90 Days Cycling in the Himalayas: Day 2

The second day’s blog from the 90 day cycle ride in the Himalayas spanning Spiti, Zanskar, Batalik, Ladakh, Nubra, Shyok, Hanle and Tso Moriri.


Day 2 Narkanda to Nankhari

On the second morning of our ride we woke to fluffy white clouds enveloping the town of Narkanda.

Seeing the constant drizzle and the chill morning, ensured I stayed in bed longer than required. This extra couple of hours in bed had a bearing on how the next few days panned out.

An extremely lazy morning later, we got breakfast at the shop next door. We gobbled down omelettes for breakfast while listening to Nepalese music blaring out from a little phone. It is at such times, when one really wonders about technology and its effect on daily life. The big fat radio from yesteryear has been replaced by a tiny phone. It is also not uncommon to see people from Nepal running smaller businesses here or managing business for the locals.

Narkanda is known for its fruit orchards and it was apple season. Well not quite. The trees were laden down with green apples, a month left for ripening and plucking. We learnt the reason for the apple trees being covered with nets. The net protects the fruit from hail, which is common. But like everything else in life, there is a trade off. The net also stunts the growth of the tree. So some use it, others roll the dice!

Cycling on Old Hindustan Tibet Road
The nets used to cover the apple trees.
Old Hindustan Tibet Road
Where there are flowers and fruit, there will be bees. Boxes of bees
Old Hindustan Tibet Road

After taking directions for the Old Hindustan Tibet route, we got off the main highway and went tripping. Where the road ends, adventure starts!

The old HT route as it is generally known was the traditional trade route between the two counties of India and Tibet. This route takes the high road and clings to the peaks as a newborn to its mother’s bosom. The current national highway in comparison descends immediately after Narkanda and follows the Sutlej River. We would be taking a road parallel to it, except much higher.

For a cyclist this is the perfect route, since you pedal in the cool of the mountain at temperatures ranging from 17-25 degrees Celsius, while the river valley would be roasting at a whopping 35 degrees!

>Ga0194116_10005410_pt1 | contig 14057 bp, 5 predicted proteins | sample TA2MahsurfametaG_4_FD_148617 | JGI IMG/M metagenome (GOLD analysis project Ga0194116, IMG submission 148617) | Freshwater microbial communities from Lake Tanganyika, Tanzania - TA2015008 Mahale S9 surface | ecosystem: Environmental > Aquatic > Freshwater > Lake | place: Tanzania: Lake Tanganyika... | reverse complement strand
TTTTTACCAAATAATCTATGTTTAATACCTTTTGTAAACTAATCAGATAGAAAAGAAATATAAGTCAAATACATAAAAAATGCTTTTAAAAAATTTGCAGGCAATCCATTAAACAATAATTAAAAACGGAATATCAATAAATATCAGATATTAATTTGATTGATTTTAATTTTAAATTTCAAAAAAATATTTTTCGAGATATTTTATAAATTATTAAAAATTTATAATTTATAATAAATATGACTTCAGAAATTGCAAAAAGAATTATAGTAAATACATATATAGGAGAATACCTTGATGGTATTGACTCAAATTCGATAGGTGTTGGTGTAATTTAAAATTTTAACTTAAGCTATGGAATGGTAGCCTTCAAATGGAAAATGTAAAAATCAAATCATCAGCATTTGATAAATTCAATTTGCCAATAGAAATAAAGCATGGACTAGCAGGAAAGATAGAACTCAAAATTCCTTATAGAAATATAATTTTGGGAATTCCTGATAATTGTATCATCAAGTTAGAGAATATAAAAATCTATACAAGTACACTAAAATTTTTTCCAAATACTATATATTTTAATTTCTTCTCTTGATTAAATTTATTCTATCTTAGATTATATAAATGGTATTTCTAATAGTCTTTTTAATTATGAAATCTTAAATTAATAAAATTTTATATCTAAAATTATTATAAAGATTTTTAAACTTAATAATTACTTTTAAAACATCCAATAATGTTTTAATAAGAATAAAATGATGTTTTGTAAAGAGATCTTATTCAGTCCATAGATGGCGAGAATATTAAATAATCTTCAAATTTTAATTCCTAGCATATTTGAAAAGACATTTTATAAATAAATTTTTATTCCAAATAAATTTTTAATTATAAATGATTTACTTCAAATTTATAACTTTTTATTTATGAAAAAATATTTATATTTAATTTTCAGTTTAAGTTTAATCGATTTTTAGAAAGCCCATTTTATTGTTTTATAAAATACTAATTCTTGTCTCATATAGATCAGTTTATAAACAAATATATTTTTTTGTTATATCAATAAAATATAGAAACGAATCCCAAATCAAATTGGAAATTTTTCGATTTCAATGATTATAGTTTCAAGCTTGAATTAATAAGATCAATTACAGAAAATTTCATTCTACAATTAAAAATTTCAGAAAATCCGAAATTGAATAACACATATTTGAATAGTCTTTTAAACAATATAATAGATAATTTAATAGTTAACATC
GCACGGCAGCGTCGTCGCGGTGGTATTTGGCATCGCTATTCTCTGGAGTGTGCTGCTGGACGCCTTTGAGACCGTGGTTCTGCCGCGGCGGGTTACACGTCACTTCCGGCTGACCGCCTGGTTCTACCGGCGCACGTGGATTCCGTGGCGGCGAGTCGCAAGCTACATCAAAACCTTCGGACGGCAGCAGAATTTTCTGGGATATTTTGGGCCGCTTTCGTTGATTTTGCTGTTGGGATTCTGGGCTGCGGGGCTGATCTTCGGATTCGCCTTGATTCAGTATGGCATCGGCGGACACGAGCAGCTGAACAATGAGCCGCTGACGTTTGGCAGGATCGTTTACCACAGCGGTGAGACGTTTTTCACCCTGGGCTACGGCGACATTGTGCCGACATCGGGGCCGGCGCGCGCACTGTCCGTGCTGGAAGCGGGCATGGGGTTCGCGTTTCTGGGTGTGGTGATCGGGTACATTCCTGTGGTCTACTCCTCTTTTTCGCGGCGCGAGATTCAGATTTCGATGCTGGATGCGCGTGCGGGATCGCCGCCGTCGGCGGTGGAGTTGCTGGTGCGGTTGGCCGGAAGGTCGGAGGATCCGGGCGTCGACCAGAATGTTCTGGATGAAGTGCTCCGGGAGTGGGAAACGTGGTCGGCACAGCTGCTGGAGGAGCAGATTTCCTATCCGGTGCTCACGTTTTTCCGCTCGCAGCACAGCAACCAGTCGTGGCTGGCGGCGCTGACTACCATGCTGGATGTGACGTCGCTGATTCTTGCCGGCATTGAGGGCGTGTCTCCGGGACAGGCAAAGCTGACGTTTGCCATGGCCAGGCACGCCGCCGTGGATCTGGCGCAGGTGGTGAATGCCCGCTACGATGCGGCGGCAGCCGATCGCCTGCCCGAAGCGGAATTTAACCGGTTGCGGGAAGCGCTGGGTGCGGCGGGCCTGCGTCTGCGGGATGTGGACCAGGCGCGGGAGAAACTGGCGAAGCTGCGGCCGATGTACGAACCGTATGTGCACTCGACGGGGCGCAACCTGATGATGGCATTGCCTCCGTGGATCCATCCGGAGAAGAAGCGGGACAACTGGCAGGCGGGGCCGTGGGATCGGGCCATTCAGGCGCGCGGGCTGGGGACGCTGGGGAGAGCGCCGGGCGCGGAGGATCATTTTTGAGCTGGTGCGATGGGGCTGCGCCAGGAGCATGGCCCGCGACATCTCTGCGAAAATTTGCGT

It is a far more difficult route though and almost every person we met advised against it.

The rain refused to stop and we had to get going. The day was filled with downhills, once we were done with a 2 km climb. We were going down down down. With the wet roads it was slow going. Luggage on the rear of the cycle ensures the tail wags. Caution is key.

Eventually we hit the patches of road we had been warned about, inches deep slush bogged down the bikes. Gnashing through the gears we made it through. It being the first day of downhills, our luggage system needed regular adjustment until we got the perfect setup.

Old Hindustan Tibet Road
This was a stretch of ‘good’ road!
Narkanda Cycle
When you have to dry your towel and ride your cycle. Both!
Old Hindustan Tibet Road
Water being filled in tanks from mountain streams
Nankhari

Lunch was at a village called Nankhari. Over lunch everyone warned us not to proceed, rather return and take the main road. Except the valiant cook who rose to our defense and assured everyone we were capable of climbing Mount Everest even! Maybe he was in awe of Si’s charming smile.

The added motivation pushed us on. For the next three kilometres. Si ate a double lunch with the hope of getting double the energy for climbing. Unfortunately cycling doesn’t work like that.

As an academic he had to experiment and make mistakes to learn! He was feeling terrible. We were warned not to take the road ahead. The road ahead was known to be inhabited by leopards and bears, along with dense forest. It was also am extremely steep 9 km climb on rock and dirt.

We stayed the night in Nankhari itself, since we didn’t want to be leopard dinner.

There is a PWD Guest House in which we got a room. Fortunately accommodation is easily available as this isn’t a route frequented by tourists. The last person to travel on this route was a month before us, a French woman on a motorcycle.

Exhaustion made me take a quick nap in my wet cycling clothes and within minutes I was sick as a dog. It was a struggle to keep anything down. A bad condition when you really need the nutrition.

And thus the second day ended with me puking my guts out. Si on the other hand spent his evening with a bunch or religious bigots who were puking their venom towards a certain religion. Ah, you meet all kinds of people on the road!

We missed the time to climb the forest road from Nankhari, because of the extra hours I wasted in bed in Narkanda!

Old Hindustan Tibet Road
Si pointing out the road below, the ‘usual’ road!
Old Hindustan Tibet Road
Greeeeeeen, everywhere!
Old Hindustan Tibet Road
When a 29er’s wheels seem small!

ROUTE PROFILE

From Narkanda one turns off the NH 22 and towards the Old Hindustan Tibet road. The road quality gets progressively worse. For the majority of the day you will find yourself descending. The climb for Nankhari starts in the last 8-9 km. Shops and dhabas are available in all the small villages you pass. Accommodation was not available anywhere till Nankhari. There also only a PWD Rest House is available, along with a few eating joints a stone’s throw away.


Narkanda to Nankheri Elevation Profile

Expenses

Food for two 220
Stay for two 550

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3 thoughts on “90 Days Cycling in the Himalayas: Day 2

  1. Great Avinash. Leading the cycling enthusiasm in the country. Keep up the great work. God bless

  2. Get off the beaten track if you want to beat the blues, especially in the beautiful green sub-Himalayan hill ranges

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